Men and women have stood on top of the highest mountain on the planet, crossed deserts, flown continents and even stood on the moon, but those who have been foolhardy enough to row across oceans are few and far between. To cross an ocean in a vessel that is only a forty or so feet long is at the mercy of the worst weather that an ocean can throw at it is a high-risk challenge.
Julia Immonen was joined by four other women for their attempt to row three thousand miles across the Atlantic from the Canaries to Barbados. Even in perfect conditions, this would be a gruelling trip, a monumental effort to power their way across an ocean by hand. But Julia saw it as more than that, she was looking for a way of raising the profile of the thirty million people that are suffering under the modern day slave trade. It was to be a trip with moments of danger, minor and major setbacks and challenges caused by the strong personalities on the boat. To add to it, they were in a race against a number of other teams.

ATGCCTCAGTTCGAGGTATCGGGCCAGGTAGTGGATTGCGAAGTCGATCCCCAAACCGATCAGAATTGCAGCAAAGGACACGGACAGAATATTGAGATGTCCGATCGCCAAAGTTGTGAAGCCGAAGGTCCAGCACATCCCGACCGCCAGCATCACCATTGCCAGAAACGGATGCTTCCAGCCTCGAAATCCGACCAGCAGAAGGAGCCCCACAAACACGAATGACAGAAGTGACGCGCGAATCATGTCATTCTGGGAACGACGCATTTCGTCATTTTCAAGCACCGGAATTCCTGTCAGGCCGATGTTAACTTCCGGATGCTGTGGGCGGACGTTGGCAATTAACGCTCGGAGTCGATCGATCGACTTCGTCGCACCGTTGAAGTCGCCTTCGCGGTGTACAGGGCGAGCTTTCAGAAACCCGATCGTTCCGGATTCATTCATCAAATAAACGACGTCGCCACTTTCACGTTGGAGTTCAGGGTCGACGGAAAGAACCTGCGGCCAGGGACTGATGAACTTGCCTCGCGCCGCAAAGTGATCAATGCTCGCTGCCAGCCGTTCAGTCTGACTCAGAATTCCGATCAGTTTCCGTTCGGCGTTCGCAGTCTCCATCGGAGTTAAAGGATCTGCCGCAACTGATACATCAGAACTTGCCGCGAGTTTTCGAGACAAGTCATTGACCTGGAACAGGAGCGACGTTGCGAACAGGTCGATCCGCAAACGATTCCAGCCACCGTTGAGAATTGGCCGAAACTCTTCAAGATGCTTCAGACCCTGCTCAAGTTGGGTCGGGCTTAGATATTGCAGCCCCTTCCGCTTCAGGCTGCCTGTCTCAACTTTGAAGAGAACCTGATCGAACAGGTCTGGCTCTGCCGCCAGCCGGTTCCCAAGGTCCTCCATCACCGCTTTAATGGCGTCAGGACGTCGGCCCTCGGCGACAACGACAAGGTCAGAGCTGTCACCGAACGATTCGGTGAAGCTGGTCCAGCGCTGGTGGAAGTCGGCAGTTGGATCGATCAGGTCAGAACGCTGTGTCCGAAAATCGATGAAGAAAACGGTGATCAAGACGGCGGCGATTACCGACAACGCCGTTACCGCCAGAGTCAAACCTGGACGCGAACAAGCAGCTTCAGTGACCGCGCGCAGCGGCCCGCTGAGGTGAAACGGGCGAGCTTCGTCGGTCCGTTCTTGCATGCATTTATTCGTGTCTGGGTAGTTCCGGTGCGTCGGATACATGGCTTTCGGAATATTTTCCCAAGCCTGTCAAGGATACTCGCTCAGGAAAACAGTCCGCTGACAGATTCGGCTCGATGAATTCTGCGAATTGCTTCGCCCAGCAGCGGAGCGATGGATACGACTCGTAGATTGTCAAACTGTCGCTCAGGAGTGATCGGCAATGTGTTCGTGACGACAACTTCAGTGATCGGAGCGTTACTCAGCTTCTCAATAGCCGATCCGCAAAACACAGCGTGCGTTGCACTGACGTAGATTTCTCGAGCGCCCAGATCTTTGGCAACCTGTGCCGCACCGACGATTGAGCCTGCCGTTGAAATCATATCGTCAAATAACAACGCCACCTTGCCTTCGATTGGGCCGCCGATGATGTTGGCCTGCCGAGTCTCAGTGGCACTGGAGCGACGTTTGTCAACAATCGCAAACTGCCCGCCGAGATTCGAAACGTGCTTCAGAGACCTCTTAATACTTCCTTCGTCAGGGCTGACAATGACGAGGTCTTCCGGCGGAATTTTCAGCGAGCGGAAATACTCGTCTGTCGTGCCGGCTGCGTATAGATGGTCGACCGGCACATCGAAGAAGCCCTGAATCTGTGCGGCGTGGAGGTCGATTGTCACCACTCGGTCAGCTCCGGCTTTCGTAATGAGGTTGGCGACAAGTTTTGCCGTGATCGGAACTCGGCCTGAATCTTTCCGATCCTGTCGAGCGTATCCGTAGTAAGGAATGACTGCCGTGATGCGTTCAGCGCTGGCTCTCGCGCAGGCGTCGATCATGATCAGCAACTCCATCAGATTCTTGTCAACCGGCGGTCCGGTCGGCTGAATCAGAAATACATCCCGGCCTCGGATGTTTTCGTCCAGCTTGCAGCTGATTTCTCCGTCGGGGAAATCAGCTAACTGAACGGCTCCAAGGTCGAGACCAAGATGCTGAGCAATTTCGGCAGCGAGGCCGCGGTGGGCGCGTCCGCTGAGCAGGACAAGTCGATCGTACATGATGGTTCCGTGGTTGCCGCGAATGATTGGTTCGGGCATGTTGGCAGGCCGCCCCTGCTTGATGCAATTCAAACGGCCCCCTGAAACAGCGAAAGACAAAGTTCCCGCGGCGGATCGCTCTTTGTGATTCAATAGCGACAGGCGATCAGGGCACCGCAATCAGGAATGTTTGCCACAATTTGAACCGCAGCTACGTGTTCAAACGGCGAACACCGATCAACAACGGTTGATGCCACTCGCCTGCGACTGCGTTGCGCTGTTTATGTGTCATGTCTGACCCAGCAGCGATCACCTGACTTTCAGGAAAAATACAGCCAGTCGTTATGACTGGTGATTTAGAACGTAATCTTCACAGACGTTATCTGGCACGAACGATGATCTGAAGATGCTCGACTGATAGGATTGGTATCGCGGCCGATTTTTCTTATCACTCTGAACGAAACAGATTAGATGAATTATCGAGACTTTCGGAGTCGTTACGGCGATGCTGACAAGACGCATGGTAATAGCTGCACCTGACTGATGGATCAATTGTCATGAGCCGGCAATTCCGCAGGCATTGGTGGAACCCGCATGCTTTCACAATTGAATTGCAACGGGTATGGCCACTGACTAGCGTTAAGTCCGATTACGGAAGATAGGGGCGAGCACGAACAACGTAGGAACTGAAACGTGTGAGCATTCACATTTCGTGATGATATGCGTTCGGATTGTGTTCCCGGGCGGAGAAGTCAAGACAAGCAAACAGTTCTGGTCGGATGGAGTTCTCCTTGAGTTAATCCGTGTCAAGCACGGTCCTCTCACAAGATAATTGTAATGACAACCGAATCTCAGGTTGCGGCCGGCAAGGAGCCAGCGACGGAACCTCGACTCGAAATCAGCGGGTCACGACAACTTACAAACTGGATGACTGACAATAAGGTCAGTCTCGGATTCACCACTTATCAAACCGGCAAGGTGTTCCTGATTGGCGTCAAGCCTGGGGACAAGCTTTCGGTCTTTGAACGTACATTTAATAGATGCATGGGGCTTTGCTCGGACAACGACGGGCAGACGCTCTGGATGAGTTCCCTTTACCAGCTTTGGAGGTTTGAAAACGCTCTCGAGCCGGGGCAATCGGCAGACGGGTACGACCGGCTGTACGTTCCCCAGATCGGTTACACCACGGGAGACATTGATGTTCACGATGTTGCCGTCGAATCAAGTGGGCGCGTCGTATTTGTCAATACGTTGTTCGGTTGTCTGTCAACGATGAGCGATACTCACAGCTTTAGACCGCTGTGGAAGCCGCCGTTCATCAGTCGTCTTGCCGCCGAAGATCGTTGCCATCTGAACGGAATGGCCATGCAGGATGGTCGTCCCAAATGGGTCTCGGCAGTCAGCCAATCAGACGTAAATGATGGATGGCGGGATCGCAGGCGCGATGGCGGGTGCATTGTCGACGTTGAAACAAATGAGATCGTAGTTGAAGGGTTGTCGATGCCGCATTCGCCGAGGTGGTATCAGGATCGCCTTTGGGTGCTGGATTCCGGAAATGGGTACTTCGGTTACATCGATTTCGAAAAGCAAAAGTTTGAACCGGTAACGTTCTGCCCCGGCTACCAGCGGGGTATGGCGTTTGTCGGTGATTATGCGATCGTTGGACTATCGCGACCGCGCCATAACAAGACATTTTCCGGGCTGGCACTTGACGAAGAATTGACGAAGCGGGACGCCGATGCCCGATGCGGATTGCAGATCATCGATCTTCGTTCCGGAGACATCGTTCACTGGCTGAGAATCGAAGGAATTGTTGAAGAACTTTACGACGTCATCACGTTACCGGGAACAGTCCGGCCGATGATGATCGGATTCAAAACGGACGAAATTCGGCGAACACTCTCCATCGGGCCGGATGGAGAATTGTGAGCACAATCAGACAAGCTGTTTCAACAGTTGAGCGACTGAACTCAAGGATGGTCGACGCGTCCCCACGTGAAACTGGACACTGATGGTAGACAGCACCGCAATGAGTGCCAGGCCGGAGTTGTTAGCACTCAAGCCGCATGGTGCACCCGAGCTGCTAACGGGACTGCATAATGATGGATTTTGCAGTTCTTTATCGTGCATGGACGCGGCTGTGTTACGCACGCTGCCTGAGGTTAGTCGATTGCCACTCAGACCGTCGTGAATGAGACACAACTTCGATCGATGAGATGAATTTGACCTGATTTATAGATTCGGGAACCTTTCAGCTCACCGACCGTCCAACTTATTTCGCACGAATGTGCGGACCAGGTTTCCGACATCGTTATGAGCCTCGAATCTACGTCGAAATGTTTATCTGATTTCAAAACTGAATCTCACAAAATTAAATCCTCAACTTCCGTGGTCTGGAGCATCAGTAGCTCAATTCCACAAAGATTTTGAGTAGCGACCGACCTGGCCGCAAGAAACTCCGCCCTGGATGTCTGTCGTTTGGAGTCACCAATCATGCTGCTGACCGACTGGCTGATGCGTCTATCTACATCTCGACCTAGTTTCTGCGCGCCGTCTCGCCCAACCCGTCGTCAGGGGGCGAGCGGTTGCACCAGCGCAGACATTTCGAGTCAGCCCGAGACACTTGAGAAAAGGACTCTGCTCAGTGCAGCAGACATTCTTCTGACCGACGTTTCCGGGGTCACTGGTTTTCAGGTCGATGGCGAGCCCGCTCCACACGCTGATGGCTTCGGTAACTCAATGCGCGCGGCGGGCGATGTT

Whilst it was quite an achievement rowing across the Atlantic and it was a row that would set records I found the prose was quite dry and often uninspiring. What was more interesting was her work with those that were victims of modern slavery and the telling of their stories and the small but significant successes that they people have had after their release. Not bad, but not entirely what I thought it was going to be.